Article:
If you’re reading this you’re probably not. I’m referring to a post on AvSim bemoaning the fact that many, many FS users never install a single add-on (also called a ‘mod’ in the general gaming world). I agree that having more people engaged in the hobby would benefit it. The suggestion in the initial post is for Microsoft to be more active in promoting this dimension of the product. The ensuing thread impressed me for a couple of reasons.
First, (at least as of this writing) it was incredibly civil. Perhaps its sad I’m even having this reaction but so many of these threads quickly devolve into a “Micro$oft sucks/doesn’t care/are stupid”, “I know everything/you know nothing”, “they should just do it like this and my life would be perfect” mud-slinging orgy of vitriol. The other thing that impressed me was how many of the early responders thought that we ought not to come within a wingspan of promoting third-party developers.
It’s an interesting dicussion to me, not necessarily because of things we’re either doing or not doing with respect to FS, but because I’ve been involved in promoting software developers before. Long before I joined the FS team I was a technical evangelist for Visual Basic for Applications, something I knew a little about. VBA was an outgrowth of both Developer Tools and Office and was originally used to provide scripting support to Office applications like Excel. Microsoft decided back around 1995 to componentize VBA and license it to third-party ISVs (independent software vendors). As I recall the first two to sign up were Autodesk and Visio. At the time the only way you could get VBA was to enter into a formal agreement with Microsoft. This agreement entitled you to integration support as well as co-marketing opportunities. The ISV also had to submit to software testing by a third-party to ensure a certain level of quality and functionality. Today all of this is readily available via the VBA Partner Program on MSDN but back then it was quite exclusive. I think there only about 20 licensees when I joined the group and just under 100 when I left.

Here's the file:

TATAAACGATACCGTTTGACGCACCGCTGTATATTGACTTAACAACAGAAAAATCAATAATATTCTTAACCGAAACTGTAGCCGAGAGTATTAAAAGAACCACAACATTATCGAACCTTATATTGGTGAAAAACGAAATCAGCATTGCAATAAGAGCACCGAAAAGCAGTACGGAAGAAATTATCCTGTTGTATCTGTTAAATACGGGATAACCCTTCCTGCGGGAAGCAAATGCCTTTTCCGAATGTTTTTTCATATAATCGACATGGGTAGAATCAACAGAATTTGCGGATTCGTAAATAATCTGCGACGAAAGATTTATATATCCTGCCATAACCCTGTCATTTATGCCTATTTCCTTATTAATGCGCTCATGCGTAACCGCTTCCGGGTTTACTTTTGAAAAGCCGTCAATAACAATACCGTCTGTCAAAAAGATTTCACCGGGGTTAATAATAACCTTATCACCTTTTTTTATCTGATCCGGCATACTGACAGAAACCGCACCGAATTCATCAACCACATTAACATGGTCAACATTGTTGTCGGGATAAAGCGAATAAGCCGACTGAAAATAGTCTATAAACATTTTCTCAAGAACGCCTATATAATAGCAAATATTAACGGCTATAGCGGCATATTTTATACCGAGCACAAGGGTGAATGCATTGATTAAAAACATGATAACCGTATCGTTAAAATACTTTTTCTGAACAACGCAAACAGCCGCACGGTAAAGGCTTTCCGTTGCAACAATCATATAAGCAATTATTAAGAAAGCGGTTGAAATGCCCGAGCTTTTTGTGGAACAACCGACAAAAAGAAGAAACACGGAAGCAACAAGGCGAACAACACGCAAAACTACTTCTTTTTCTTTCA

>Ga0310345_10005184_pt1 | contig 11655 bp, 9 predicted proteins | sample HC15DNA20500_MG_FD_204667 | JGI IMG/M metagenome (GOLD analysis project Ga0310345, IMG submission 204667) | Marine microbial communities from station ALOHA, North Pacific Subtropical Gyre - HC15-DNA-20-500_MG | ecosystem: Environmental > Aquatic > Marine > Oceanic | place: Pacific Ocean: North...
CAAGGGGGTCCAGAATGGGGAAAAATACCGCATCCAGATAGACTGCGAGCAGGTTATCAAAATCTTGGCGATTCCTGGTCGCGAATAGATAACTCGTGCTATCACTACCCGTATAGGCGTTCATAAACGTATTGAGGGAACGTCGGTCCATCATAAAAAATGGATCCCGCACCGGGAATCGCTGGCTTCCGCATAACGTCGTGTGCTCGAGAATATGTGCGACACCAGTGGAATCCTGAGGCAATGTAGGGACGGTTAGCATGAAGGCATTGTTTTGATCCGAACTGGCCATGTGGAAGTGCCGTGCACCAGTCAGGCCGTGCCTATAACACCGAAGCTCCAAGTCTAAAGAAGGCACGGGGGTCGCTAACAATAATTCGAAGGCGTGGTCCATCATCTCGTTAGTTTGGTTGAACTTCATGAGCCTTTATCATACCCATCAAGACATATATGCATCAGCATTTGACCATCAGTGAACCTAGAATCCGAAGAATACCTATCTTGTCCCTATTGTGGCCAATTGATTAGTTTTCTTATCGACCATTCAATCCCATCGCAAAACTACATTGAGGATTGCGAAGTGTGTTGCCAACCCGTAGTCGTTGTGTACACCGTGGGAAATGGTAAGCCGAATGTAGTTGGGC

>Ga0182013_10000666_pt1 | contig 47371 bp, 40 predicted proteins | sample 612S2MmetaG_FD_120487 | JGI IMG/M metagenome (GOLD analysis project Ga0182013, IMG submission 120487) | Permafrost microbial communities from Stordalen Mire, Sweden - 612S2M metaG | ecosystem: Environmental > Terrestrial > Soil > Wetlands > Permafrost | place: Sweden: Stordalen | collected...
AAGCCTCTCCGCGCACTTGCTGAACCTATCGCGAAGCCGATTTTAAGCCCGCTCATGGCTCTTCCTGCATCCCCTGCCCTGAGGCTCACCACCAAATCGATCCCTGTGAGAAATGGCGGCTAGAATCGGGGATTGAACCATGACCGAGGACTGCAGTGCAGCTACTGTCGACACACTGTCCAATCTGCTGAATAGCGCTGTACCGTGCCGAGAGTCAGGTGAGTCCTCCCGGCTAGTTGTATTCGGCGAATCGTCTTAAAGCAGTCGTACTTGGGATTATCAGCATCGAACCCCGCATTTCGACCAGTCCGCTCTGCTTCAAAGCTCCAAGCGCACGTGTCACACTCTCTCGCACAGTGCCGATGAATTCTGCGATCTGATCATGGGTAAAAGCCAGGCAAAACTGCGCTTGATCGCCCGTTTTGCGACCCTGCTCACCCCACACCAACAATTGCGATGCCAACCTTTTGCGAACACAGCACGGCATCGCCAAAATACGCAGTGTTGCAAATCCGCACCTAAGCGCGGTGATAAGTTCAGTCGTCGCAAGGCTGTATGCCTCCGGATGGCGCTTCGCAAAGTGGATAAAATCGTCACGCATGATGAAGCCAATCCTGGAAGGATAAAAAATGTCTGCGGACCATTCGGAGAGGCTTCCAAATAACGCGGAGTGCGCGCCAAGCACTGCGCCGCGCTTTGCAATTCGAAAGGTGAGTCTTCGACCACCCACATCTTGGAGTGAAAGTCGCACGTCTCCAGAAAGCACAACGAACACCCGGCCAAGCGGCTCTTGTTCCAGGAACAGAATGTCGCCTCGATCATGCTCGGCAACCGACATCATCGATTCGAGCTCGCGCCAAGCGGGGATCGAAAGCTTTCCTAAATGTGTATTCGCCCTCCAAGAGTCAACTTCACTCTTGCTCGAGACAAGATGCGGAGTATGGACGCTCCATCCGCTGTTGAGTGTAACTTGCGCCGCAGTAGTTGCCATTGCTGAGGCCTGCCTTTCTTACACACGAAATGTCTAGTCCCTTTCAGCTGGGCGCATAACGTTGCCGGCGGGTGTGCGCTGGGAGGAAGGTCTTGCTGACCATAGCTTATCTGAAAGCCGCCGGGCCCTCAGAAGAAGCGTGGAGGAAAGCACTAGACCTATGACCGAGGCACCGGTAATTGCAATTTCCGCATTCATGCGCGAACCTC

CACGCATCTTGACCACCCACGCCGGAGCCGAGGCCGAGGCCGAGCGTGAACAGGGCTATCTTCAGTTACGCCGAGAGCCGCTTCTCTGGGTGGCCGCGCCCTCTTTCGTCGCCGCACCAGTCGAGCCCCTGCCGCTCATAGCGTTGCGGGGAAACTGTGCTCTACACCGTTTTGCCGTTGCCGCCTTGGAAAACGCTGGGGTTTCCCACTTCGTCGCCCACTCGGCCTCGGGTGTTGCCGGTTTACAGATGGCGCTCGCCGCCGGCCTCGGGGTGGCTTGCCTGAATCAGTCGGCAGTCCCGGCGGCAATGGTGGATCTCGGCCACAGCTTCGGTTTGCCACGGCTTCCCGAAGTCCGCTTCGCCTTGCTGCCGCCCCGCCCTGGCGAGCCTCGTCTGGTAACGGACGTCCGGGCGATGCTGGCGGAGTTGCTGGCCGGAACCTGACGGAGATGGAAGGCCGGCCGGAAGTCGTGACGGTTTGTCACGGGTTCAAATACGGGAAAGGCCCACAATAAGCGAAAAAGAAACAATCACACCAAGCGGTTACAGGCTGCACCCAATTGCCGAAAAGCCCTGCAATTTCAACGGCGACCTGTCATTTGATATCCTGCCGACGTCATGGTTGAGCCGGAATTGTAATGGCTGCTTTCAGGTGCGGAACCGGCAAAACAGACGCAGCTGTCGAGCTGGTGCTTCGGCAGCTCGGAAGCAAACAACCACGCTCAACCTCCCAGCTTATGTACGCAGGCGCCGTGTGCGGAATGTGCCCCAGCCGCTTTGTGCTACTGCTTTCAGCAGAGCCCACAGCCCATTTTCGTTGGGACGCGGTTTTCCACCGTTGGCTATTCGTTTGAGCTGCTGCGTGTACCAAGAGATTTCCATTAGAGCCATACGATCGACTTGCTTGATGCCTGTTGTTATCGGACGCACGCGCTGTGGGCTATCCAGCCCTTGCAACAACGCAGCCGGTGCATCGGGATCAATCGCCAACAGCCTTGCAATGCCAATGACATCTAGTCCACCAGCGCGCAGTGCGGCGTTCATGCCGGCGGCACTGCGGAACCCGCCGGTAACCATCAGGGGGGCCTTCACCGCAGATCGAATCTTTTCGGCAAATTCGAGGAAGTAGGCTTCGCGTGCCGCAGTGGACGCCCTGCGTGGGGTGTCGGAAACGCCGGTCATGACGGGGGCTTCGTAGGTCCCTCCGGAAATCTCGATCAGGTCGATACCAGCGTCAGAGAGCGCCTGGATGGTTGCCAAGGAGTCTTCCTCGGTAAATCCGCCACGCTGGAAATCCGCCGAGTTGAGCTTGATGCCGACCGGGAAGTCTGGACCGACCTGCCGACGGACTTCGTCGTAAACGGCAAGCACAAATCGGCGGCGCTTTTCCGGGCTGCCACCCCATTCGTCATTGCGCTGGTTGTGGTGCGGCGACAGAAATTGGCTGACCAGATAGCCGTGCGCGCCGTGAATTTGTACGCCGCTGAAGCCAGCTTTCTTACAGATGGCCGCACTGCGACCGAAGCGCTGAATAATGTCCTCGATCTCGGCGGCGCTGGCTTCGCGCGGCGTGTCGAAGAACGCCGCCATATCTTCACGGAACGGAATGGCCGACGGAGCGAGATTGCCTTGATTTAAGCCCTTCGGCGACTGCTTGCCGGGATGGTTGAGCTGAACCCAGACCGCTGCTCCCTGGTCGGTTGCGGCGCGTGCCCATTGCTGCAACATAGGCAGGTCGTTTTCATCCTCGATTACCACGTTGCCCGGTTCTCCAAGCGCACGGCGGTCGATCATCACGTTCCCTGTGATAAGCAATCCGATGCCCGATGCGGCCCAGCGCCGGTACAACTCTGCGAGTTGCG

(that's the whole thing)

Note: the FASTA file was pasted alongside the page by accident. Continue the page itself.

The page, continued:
So here is a case where Microsoft worked closely with a few selected ISVs and helped promote their products. We did this through joint press releases, use of our ‘certified VBA’ logo, participation at ISV industry events and so on. There are tons of examples around the company where we do this. So why wouldn’t we consider it for FS? After all, we have ISVs using our platform just like Autodesk, Visio, and a myriad of other companies used VBA.
I think a lot of people forget that business is not black and white, it’s gray. Everything is the result of tradeoffs made as part of a cost/benefit analysis. Let’s look at some of the points made in the thread:
Working with some ISVs and not others will tick off the folks left out. Maybe. VBA represented a value proposition to the ISVs. Those that chose not to work with us were just making a business decision that what we had to offer just wasn’t valuable to them for whatever reason. We didn’t give VBA away–there was a cost in both time and money to the ISV. Who we worked with was dictated by conditions that lead to a win-win situation.